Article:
(CN) – EU grandparents should be able to seek court relief when it comes to child access, a magistrate with the European Court of Justice advised Thursday.
The opinion this morning from Advocate General Maciej Szpunar comes in a challenge from Neli Valcheva who sued her former son-in-law, Georgios Babanarakis, to obtain rights of access to her grandson Christos.
The boy turned 16 last week and has been living in Greece with his father since his parents’ divorce.
Valcheva meanwhile is a Bulgarian national. Finding that she could not maintain quality contact with Christos, and that Greek authorities gave her no support, Valcheva sought to have the Bulgarian courts arrange access.
Valcheva requested that the teen spend one weekend with her per month regularly, as well as two or three weeks of his holidays.
Based on their findings that Christos’ habitual residence has been in Greece, however, both the Bulgarian trial and appellate courts dismissed Valcheva’s action for lack of jurisdiction.
The Bulgarian Supreme Court meanwhile invited Europe’s top court last year to weigh in on whether the so-called Brussels IIa Regulation on parental responsibility applies to the rights of access of grandparents.
Advocate General Szpunar advised the court Thursday to endorse this right, emphasizing how the significantly globalization and other phenomenons have changed the family. In addition to the considerations of whether a parent works and lives in different member states, or if they have dual nationalities, Szpunar said courts must also grapple with diverse types of union, from marriages to civil partnerships, and with the new forms of parenthood, identifying the issues of adoption, stepchildren and medically assisted reproduction as just a few examples.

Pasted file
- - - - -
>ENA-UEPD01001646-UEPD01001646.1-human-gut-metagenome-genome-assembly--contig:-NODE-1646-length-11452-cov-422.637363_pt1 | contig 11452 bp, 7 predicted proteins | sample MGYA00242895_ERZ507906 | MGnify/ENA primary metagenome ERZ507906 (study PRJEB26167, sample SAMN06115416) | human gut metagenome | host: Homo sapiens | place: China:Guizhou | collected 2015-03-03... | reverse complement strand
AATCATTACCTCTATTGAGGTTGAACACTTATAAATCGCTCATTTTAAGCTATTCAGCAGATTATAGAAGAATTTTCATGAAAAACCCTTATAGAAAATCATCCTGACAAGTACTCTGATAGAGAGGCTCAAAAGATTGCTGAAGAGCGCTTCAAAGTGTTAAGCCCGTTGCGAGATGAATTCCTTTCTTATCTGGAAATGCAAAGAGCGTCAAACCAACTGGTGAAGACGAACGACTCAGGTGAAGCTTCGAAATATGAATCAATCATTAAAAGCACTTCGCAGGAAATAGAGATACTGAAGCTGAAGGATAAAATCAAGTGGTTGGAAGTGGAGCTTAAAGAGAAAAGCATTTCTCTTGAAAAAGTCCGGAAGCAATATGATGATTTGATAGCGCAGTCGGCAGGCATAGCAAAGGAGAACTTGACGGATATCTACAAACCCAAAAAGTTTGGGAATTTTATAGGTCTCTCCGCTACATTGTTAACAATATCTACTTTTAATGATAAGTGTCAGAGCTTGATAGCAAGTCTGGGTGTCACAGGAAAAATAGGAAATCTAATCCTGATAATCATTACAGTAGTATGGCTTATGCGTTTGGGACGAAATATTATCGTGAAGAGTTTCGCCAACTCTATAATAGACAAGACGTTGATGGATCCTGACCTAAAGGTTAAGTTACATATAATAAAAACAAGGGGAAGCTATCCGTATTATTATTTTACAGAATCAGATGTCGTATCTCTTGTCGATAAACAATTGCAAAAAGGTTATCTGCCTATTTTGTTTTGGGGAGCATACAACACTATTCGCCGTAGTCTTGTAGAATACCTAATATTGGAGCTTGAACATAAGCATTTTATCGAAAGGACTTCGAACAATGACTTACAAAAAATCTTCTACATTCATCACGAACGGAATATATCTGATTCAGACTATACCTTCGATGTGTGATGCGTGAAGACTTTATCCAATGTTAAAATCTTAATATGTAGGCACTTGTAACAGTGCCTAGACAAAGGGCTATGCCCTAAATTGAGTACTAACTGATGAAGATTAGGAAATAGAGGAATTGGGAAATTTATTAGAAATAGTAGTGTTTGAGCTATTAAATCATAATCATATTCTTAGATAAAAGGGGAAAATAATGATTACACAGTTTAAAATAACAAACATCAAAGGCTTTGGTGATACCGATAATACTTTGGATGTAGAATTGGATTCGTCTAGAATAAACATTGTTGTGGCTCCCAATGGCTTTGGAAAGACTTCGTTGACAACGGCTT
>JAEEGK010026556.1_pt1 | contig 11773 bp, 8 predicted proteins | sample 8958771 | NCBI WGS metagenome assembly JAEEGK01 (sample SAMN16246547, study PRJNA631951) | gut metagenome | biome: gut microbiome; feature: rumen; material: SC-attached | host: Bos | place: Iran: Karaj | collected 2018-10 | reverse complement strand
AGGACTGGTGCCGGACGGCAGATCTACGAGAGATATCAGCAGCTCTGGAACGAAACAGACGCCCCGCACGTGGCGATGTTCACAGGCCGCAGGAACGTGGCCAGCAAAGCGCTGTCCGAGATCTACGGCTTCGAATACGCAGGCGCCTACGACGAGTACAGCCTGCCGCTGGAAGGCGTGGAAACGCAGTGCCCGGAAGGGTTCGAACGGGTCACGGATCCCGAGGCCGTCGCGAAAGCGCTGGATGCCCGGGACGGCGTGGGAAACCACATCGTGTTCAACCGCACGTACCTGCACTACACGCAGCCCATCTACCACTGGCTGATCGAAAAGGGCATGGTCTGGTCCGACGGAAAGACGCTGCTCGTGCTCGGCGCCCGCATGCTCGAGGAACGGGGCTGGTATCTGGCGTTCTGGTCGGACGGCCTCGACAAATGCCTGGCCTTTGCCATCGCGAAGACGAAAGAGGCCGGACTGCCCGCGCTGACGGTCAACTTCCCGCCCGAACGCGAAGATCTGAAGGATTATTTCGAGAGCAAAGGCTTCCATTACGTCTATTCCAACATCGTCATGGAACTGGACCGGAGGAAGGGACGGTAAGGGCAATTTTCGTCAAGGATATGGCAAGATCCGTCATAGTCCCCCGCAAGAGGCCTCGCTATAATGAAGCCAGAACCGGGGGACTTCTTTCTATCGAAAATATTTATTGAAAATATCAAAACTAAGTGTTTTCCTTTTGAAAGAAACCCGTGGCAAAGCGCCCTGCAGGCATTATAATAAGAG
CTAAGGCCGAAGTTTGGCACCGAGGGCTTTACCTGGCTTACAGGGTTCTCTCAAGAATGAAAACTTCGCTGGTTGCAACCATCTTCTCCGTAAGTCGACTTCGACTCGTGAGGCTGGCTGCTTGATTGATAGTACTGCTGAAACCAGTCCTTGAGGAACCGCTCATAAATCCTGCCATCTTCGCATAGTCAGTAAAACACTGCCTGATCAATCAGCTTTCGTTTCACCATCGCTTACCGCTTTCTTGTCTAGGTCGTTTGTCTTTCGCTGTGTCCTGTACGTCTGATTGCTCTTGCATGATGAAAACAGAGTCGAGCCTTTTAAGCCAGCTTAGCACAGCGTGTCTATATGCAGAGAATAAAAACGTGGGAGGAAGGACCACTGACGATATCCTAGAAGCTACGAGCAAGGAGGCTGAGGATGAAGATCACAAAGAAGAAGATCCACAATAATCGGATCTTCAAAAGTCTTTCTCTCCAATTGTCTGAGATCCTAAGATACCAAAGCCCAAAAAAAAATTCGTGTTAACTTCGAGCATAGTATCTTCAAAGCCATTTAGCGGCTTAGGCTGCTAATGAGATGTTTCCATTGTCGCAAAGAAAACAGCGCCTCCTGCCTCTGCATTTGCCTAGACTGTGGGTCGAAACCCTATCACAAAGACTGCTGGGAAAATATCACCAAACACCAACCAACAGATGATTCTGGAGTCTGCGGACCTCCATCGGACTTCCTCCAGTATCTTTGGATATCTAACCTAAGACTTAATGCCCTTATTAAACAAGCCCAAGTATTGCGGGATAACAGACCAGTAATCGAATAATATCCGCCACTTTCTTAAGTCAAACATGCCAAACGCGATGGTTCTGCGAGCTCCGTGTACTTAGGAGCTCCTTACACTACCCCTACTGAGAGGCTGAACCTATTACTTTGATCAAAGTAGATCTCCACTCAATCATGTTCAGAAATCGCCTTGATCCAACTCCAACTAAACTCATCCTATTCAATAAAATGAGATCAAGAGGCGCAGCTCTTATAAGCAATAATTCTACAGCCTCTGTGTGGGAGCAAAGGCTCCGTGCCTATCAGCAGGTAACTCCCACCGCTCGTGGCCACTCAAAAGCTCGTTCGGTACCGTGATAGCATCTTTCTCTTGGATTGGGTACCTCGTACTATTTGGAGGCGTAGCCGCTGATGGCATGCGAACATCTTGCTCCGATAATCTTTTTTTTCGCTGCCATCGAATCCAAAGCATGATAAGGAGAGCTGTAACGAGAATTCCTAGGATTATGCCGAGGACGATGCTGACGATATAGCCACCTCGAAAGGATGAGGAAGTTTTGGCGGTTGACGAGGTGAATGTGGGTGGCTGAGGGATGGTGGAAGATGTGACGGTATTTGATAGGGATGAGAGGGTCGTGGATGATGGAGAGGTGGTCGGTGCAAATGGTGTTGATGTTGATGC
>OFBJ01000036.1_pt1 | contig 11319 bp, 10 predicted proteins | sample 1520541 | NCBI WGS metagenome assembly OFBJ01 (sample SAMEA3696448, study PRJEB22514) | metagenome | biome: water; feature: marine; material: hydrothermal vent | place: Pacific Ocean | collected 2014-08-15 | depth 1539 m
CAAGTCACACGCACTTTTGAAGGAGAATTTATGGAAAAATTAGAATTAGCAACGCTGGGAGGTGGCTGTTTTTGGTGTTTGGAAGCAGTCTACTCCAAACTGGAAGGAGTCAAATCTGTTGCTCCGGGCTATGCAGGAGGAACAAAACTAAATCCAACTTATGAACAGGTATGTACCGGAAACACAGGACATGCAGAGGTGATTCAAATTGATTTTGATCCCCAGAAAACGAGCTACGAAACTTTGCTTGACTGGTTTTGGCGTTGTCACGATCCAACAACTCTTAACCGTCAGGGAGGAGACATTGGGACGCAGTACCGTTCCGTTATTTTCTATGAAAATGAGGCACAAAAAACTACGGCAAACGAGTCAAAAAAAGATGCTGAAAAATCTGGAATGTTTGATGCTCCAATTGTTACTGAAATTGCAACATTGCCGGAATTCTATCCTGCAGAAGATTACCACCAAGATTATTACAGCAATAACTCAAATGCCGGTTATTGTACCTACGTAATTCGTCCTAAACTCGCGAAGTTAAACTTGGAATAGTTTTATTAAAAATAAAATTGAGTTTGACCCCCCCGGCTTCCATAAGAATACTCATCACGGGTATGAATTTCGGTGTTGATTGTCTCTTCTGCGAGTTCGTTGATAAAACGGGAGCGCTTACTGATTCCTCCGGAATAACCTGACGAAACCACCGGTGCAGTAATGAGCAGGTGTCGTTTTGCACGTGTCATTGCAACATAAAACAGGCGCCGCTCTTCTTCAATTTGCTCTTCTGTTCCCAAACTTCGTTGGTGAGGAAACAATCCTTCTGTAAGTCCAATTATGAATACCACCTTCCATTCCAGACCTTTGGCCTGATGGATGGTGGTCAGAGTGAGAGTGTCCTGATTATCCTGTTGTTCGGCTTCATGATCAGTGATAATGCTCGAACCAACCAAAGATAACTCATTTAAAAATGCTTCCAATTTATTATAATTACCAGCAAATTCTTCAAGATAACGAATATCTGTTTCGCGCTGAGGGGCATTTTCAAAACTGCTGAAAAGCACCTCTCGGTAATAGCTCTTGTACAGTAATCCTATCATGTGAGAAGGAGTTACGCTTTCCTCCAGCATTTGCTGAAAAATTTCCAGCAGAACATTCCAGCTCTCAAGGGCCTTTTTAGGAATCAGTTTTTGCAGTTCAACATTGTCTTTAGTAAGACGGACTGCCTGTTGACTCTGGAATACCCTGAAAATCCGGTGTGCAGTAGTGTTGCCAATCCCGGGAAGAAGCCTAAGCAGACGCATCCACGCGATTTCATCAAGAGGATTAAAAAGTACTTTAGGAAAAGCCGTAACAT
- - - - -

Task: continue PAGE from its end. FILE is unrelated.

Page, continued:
“Those economic and sociocultural changes, whose multiple effects on the lives of citizens are being felt at a steady pace, require in some cases a reconsideration of the assumptions underlying legal systems and the substance of their rules, and necessitate an adaptation of the law and in particular EU law,” Szpunar wrote.
As lawmakers struggle to adapt, however, Szpunar noted that gray areas arise.
“The case in the main proceedings is an illustration of those gray areas created by developments in society, in particular with regard to a child’s contact with other persons to whom the child has ‘family’ ties based on law or on fact (such as the former spouse of one of the parents, the child’s siblings, grandparents or the partner of a parent who is the holder of parental responsibility),” the opinion states (parentheses in original). “Those gray areas may give rise to, sometimes paradoxical, uncertainties concerning the existence of rights of access by persons other than the parents, in this case grandparents.
“With regard to grandparents specifically, is not that uncertainty disconcerting considering that, in principle and subject to the best interests of the child, contact between grandparents and their grandchildren, in particular in an ever-changing society, remains an essential source of stability for children and an important factor in the intergenerational bond which undoubtedly contributes to building their personal identity?”
Szpunar also emphasized, however, how granting rights of access to a grandparents could interfere with the rights and duties of parents.
“It is therefore necessary, in order to avoid conflicting measures and in the best interests of the child, for the same court, that of the child’s habitual residence, to rule on rights of access,” Szpunar wrote.
If the EU courts opt not to protect grandparents’ rights of access, Szpunar warned, the risk increases that a child will be brought before a court with which he has no close link. “The likelihood of parallel proceedings and irreconcilable decisions would increase” as well, Szpunar added.
The advocate general’s opinion is not binding on the Luxembourg-based court, which now begins its own deliberations.